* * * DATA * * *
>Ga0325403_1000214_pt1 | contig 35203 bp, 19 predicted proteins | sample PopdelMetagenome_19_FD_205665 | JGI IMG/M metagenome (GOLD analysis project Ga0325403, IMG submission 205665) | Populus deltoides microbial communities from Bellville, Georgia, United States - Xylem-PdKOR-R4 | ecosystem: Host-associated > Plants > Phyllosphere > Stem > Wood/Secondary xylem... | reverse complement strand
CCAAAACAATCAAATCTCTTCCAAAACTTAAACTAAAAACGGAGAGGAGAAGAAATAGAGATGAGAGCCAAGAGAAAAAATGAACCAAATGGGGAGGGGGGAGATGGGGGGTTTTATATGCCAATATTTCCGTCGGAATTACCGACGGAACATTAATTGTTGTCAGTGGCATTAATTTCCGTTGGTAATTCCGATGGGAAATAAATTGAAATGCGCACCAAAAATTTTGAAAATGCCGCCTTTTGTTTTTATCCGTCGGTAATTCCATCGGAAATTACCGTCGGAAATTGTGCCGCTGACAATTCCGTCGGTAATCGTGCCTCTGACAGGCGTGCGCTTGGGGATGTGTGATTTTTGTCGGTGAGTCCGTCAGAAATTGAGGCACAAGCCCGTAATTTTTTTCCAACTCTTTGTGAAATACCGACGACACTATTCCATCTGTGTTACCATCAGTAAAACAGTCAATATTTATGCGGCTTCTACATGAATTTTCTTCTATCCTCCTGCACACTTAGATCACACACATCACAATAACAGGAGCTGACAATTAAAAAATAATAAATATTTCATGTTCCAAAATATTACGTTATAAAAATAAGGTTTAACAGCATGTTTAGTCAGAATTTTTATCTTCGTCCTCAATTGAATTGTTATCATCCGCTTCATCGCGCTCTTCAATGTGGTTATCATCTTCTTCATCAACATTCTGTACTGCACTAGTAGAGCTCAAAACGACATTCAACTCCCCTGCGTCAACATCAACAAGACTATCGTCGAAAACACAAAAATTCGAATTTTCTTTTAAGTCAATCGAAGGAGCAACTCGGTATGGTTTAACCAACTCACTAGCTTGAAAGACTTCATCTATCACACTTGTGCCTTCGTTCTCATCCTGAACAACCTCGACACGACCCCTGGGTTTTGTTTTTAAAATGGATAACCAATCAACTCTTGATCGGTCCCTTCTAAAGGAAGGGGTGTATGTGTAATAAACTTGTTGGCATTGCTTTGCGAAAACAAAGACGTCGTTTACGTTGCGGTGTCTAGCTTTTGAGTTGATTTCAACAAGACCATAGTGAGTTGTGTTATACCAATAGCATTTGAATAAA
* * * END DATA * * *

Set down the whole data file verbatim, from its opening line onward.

>Ga0325403_1000214_pt1 | contig 35203 bp, 19 predicted proteins | sample PopdelMetagenome_19_FD_205665 | JGI IMG/M metagenome (GOLD analysis project Ga0325403, IMG submission 205665) | Populus deltoides microbial communities from Bellville, Georgia, United States - Xylem-PdKOR-R4 | ecosystem: Host-associated > Plants > Phyllosphere > Stem > Wood/Secondary xylem... | reverse complement strand
CCAAAACAATCAAATCTCTTCCAAAACTTAAACTAAAAACGGAGAGGAGAAGAAATAGAGATGAGAGCCAAGAGAAAAAATGAACCAAATGGGGAGGGGGGAGATGGGGGGTTTTATATGCCAATATTTCCGTCGGAATTACCGACGGAACATTAATTGTTGTCAGTGGCATTAATTTCCGTTGGTAATTCCGATGGGAAATAAATTGAAATGCGCACCAAAAATTTTGAAAATGCCGCCTTTTGTTTTTATCCGTCGGTAATTCCATCGGAAATTACCGTCGGAAATTGTGCCGCTGACAATTCCGTCGGTAATCGTGCCTCTGACAGGCGTGCGCTTGGGGATGTGTGATTTTTGTCGGTGAGTCCGTCAGAAATTGAGGCACAAGCCCGTAATTTTTTTCCAACTCTTTGTGAAATACCGACGACACTATTCCATCTGTGTTACCATCAGTAAAACAGTCAATATTTATGCGGCTTCTACATGAATTTTCTTCTATCCTCCTGCACACTTAGATCACACACATCACAATAACAGGAGCTGACAATTAAAAAATAATAAATATTTCATGTTCCAAAATATTACGTTATAAAAATAAGGTTTAACAGCATGTTTAGTCAGAATTTTTATCTTCGTCCTCAATTGAATTGTTATCATCCGCTTCATCGCGCTCTTCAATGTGGTTATCATCTTCTTCATCAACATTCTGTACTGCACTAGTAGAGCTCAAAACGACATTCAACTCCCCTGCGTCAACATCAACAAGACTATCGTCGAAAACACAAAAATTCGAATTTTCTTTTAAGTCAATCGAAGGAGCAACTCGGTATGGTTTAACCAACTCACTAGCTTGAAAGACTTCATCTATCACACTTGTGCCTTCGTTCTCATCCTGAACAACCTCGACACGACCCCTGGGTTTTGTTTTTAAAATGGATAACCAATCAACTCTTGATCGGTCCCTTCTAAAGGAAGGGGTGTATGTGTAATAAACTTGTTGGCATTGCTTTGCGAAAACAAAGACGTCGTTTACGTTGCGGTGTCTAGCTTTTGAGTTGATTTCAACAAGACCATAGTGAGTTGTGTTATACCAATAGCATTTGAATAAA